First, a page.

Everyone knows and loves screen for running longtime scripts in the background without worrying that the ssh connection will drop and will have to run it again. Still, I have found myself many times in the situation where I started a process and needed to put it in the background and run something else on the console. Uff.. If only I started it with screen. But wait, there is hope. This quick tip will show how to put a process in the background and then start it back in foreground.
This works in bash and uses the ’suspend’ key (CTRL+Z) and the bg - background and fg - foreground commands. Let’s say we were running an intensive rsync command, and are wanted to check if we still have the available space on the disk without opening a new ssh session (yes, I know):
1 2 3
Let it run in the background:
Now we can run some other commands like du:
We can see the background process with ps or jobs:
And finally we can bring it back to foreground with fg:
Note: this works only on the running ssh/bash session and it will be closed once you exit. Logout should warn about open/running jobs and that they will be lost if exit.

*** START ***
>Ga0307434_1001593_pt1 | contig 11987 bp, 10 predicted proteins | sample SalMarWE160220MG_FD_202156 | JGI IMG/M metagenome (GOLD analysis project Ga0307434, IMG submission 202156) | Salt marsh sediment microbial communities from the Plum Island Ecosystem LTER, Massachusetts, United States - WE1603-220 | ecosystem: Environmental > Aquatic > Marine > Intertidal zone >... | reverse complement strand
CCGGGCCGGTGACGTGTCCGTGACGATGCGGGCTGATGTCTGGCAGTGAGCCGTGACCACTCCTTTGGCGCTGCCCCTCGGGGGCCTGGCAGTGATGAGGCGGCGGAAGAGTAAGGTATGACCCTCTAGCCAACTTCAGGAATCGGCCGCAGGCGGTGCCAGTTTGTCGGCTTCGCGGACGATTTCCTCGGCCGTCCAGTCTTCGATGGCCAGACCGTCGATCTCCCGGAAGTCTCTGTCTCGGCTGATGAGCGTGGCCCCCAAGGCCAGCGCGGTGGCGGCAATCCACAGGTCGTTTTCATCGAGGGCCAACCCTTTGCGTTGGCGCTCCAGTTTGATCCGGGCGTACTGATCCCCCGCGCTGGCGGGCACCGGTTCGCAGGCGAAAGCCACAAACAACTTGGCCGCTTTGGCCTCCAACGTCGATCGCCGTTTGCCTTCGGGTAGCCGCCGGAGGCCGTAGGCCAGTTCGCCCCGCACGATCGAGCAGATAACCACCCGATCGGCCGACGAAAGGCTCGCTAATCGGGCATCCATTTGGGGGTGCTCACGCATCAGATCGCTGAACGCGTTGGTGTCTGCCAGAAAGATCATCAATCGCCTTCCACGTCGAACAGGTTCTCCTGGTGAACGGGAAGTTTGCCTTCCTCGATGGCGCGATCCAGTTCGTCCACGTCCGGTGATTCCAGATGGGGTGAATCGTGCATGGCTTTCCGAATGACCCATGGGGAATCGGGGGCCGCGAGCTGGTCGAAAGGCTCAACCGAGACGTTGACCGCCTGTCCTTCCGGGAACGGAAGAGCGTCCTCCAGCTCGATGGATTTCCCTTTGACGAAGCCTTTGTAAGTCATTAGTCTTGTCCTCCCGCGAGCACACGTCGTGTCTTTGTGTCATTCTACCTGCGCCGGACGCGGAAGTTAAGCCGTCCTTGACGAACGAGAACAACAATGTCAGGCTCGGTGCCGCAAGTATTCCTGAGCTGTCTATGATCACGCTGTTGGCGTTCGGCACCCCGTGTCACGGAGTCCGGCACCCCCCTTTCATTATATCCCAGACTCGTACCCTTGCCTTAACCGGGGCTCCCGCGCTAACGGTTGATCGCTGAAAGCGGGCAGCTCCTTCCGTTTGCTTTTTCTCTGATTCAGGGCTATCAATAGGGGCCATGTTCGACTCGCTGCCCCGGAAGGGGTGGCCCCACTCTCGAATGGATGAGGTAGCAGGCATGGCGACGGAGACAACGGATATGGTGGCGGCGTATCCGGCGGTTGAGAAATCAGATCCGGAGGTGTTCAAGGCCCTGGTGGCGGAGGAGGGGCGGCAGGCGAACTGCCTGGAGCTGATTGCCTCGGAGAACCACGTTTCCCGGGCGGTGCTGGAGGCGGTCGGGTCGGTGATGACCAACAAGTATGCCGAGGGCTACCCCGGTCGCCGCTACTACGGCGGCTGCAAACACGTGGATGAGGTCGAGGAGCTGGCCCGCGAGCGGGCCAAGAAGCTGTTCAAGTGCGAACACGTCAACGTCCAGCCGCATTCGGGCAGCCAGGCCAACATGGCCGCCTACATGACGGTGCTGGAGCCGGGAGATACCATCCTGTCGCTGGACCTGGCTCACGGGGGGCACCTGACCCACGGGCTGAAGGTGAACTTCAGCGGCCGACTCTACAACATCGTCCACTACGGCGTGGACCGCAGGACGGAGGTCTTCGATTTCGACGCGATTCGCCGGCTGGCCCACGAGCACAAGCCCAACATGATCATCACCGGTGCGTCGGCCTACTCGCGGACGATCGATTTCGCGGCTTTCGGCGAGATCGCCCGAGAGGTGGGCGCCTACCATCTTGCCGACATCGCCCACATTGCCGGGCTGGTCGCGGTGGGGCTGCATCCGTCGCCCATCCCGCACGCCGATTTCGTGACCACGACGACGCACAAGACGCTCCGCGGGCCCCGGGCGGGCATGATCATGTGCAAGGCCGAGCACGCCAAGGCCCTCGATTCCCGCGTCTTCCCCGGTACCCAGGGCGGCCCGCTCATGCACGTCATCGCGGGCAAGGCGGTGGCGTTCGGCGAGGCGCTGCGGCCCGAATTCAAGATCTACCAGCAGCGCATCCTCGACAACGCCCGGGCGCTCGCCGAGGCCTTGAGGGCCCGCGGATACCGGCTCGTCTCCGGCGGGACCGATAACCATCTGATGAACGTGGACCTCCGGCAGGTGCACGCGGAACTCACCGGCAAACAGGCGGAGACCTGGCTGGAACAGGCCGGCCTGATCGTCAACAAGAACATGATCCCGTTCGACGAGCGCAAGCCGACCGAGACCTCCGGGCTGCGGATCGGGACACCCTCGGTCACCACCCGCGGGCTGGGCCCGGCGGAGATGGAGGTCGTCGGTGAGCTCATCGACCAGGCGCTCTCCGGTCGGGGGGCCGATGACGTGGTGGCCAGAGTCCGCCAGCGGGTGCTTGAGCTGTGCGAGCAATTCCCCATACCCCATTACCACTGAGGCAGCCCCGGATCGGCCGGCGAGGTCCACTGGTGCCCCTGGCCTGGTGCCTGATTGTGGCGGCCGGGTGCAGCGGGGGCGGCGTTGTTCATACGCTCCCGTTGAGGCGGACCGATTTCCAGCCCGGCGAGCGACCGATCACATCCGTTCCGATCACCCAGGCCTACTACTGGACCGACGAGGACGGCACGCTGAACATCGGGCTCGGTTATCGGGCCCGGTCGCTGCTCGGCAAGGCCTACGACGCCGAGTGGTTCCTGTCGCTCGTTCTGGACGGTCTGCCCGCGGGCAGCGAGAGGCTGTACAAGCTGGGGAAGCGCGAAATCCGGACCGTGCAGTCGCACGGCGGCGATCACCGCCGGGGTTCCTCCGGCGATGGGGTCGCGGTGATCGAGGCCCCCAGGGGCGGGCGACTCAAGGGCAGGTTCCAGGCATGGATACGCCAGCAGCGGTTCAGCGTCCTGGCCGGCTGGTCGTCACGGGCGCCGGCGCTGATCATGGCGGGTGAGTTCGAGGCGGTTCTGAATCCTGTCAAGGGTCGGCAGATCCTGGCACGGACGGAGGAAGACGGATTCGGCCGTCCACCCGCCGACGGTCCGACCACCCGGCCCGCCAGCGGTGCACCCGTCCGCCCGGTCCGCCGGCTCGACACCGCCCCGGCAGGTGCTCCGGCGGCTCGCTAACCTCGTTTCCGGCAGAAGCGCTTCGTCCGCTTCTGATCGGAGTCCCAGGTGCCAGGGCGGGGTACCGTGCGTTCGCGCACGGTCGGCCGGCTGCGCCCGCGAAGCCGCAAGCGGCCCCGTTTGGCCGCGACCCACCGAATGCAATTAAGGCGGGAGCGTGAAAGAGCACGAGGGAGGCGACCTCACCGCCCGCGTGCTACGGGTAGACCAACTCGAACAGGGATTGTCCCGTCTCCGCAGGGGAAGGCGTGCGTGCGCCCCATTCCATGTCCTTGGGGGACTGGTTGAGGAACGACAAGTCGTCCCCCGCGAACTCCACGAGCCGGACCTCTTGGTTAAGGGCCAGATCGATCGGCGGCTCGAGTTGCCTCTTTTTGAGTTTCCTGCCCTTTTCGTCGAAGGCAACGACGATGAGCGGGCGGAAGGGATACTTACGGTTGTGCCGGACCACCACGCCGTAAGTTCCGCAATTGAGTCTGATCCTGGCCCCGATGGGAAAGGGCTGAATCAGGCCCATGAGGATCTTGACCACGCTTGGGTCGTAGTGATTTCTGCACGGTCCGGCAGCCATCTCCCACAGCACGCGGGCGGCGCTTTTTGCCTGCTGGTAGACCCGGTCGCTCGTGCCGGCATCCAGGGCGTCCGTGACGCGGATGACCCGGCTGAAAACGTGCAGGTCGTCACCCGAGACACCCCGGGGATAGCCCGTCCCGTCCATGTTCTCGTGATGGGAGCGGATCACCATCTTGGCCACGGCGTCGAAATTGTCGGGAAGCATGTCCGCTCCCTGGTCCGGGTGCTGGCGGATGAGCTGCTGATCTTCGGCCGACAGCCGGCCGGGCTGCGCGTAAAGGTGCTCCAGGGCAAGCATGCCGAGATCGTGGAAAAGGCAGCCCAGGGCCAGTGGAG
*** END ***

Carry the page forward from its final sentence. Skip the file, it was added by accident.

Ok, I must admit that I was not at all excited when I received the notice from SoftLayer that they have been acquired. By who? GI Partners that controls their biggest concurrent ThePlanet. This is a deja vu for me and I really hope it will not end the same way. A few years ago I was a happy customer of EV1Servers a hosting company that was one of the best in the business. I was using them for most of my clients and had a great relation with them. And then it happened. You normally receive this like: “we are so happy to announce the acquisition, we are going to take this to a new level, and bla bla bla”. Ha. never happend. Maybe it’s great news for the owners and the people cashing out, but for clients and sometimes even employes this is not quite the same. We were doing great until now, right? We don’t want to change… Anyway, short story is that this went horrible wrong and the service and support from the new ThePlanet (that incorporated ev1 also) was terrible. I moved all my clients to SoftLayer and was a happy again.